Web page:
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Moon, Venus, Mercury before sunrise March 28

2014-march-27-venus-moon-night-sky-chart

Tonight for March 27, 2014

Given clear skies, almost everyone worldwide will be able to see the moon and the planet Venus over the eastern horizon in the predawn and/or dawn sky on March 28. From the Southern Hemisphere, or at tropical latitudes in the Northern Hemisphere, you have the best chance of seeing the planet Mercury below the waning crescent moon.

The moon and Venus rank as the brightest and second-brightest celestial bodies of nighttime, respectively, so these two luminaries should stand out mightily in tomorrow’s early morning sky. Mercury, though nowhere as brilliant as Venus, still shines as brilliantly as the sky’s brightest stars. Yet, from temperate and far northern latitudes in the Northern Hemisphere, Mercury sits too low in the glare of sunrise to be seen easily, if at all.

Recommended almanacs can give you rising times for the moon and morning planets in your sky.

Mercury will be easier to see from more southerly latitudes, because it rises sooner before sunrise and climbs higher into  the predawn/dawn sky.

Mercury will be easier to see from more southerly latitudes, because it rises sooner before sunrise and climbs higher into the predawn/dawn sky.

If the fingers of your right hand are curled in the direction of the planet's rotation (counter-clockwise), then the thumb represents the  north polar axis. Image credit: Wikipedia

If the fingers of your right hand are curled in the direction of the planet’s rotation (counter-clockwise), then the thumb represents the north polar axis. Image credit: Wikipedia

Mercury and Venus are called inferior planets because they orbit the sun inside of Earth’s orbit. In their outward order from the sun, the eight planets of the solar system are Mercury, Venus, Earth, Mars, Jupiter, Saturn, Uranus and Neptune.

If you could look upon the planets from the north side of the solar system, you’d see that all the planets revolve counter-clockwise around the sun. You’d also see that most of the solar system planets rotate in the same direction that they revolve: counter-clockwise (as seen from the north side of the solar system plane).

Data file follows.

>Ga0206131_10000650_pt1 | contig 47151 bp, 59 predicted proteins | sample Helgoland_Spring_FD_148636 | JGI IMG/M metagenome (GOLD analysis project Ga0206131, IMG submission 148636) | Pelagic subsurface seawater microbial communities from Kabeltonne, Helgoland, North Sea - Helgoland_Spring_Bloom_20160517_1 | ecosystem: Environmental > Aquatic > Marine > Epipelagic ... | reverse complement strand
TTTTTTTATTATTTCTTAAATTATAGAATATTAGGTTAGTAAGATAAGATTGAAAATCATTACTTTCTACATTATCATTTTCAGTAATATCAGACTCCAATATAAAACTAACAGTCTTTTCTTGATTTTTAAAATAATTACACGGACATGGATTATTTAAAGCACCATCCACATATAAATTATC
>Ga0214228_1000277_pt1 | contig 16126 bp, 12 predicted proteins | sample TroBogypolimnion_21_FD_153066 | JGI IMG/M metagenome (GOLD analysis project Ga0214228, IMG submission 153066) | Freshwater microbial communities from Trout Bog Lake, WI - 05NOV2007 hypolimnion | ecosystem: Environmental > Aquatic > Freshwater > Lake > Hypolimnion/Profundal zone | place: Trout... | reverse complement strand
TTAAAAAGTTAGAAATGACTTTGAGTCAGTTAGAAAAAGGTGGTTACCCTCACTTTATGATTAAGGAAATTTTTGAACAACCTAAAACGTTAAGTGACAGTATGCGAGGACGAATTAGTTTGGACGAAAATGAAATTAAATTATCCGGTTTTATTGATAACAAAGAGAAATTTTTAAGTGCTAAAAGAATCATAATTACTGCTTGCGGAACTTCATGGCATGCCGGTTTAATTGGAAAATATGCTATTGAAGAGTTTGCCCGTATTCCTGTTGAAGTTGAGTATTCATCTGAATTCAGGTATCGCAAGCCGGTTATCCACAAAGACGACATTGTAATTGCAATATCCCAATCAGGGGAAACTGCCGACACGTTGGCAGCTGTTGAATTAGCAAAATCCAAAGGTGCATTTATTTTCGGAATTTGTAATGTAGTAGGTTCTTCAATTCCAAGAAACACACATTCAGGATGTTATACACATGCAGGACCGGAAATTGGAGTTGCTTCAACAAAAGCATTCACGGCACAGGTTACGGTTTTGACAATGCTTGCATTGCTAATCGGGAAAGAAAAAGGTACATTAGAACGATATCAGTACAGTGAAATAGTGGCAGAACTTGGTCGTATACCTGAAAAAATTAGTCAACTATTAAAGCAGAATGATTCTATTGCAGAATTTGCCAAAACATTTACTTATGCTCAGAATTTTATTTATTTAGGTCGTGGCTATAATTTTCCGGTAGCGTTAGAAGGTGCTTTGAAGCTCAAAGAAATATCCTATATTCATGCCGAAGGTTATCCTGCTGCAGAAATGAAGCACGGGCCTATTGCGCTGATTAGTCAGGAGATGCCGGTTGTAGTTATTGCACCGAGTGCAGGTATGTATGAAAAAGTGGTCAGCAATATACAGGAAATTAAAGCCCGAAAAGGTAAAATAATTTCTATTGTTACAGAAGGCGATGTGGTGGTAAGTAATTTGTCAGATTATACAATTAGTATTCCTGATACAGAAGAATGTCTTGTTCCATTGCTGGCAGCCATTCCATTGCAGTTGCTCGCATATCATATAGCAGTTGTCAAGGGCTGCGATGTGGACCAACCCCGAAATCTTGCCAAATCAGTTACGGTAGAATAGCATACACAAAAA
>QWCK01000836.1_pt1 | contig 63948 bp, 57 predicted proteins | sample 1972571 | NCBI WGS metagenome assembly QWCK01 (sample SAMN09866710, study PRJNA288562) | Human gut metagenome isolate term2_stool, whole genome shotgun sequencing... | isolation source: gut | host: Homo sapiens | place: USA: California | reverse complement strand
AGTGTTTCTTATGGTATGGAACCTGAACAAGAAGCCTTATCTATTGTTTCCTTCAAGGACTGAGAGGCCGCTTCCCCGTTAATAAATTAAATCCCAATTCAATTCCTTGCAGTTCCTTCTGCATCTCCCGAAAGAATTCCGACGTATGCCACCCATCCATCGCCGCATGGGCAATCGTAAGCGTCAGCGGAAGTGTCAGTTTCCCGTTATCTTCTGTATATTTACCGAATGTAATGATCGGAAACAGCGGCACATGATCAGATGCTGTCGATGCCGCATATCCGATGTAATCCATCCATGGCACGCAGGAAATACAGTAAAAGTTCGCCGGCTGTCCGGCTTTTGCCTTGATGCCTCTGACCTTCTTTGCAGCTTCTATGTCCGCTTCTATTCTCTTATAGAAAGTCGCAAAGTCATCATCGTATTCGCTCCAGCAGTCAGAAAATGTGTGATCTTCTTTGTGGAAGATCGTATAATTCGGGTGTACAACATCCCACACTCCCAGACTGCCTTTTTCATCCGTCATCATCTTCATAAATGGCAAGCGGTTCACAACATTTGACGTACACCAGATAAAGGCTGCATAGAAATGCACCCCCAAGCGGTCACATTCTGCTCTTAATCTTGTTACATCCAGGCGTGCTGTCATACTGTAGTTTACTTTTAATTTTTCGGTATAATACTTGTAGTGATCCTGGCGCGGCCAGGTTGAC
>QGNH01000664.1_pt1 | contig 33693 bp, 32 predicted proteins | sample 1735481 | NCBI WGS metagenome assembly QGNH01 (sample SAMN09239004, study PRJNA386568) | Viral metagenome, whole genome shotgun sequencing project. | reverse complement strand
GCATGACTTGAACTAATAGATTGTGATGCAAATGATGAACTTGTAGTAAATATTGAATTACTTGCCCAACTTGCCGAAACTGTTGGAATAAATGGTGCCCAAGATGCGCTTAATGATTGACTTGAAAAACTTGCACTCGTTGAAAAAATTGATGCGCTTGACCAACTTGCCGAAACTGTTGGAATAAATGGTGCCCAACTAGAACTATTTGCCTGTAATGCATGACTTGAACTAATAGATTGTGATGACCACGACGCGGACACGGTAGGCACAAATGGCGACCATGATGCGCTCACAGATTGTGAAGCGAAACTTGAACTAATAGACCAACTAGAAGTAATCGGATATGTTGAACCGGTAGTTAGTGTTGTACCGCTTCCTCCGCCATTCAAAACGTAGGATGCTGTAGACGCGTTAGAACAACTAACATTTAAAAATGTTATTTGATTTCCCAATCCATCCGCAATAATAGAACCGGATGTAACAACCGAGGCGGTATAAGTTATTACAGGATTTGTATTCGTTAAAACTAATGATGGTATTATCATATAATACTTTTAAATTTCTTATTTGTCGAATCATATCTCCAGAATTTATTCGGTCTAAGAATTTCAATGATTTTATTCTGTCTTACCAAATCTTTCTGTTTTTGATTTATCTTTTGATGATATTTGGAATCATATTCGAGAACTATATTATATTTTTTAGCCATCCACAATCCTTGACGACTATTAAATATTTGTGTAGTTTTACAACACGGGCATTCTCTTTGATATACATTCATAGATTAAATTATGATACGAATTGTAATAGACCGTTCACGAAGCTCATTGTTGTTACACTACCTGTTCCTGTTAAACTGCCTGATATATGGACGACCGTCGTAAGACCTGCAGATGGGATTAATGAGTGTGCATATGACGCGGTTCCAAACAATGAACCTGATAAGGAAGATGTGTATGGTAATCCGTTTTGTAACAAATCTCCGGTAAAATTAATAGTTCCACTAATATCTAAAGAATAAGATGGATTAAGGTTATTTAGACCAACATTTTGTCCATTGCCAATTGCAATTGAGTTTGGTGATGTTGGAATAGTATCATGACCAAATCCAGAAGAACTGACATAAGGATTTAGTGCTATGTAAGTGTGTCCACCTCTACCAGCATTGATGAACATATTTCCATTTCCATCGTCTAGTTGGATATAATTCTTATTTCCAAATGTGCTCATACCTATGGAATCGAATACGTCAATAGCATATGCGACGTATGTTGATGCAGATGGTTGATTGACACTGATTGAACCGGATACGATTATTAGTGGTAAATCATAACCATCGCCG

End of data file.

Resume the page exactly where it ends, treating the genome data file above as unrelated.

Oftentimes, the hemisphere that rotates counter-clockwise is said to be the northern hemisphere of that planet. This is known as the right hand rule for determining planet’s northern hemisphere and northern axis. The graphic at the right helps to illustrate the concept.

However, the planet Venus throws a monkey-wrench at this way of looking at things, because Venus’ direction of rotation is contrary to its orbital motion. If you could look at Venus from the north side of the solar system plane, you’d see Venus orbiting the sun counter-clockwise yet rotating around its axis clockwise. For this reason, Venus is sometimes called the “upside-down” planet.

North polar axis in red. Whereas the Earth rotates from west to east on its rotational axis, the planet Venus could be said to  rotate from east to west. Sizes not to scale: Uranus' diameter is about 4 times that of the Earth. Venus is only a touch smaller than Earth (diameter: 0.95 that of Earth). Image credit: Wikipedia

North polar axis in red. Whereas the Earth rotates from west to east on its rotational axis, the planet Venus could be said to rotate from east to west. Sizes not to scale: Uranus’ diameter is about 4 times that of the Earth. Venus is only a touch smaller than Earth (diameter: 0.95 that of Earth). Image credit: Wikipedia

Venus, the “upside-down” world

Whether the solar system geometry makes sense to you or not, you can’t help but appreciate the celestial attraction in the early morning sky: the waning crescent moon, the planet Venus and at southerly latitudes: the planet Mercury.

A planisphere is virtually indispensable for beginning stargazers. Order your EarthSky planisphere today.

Track the moon phases every night throughout the year using EarthSky’s lunar calendar!

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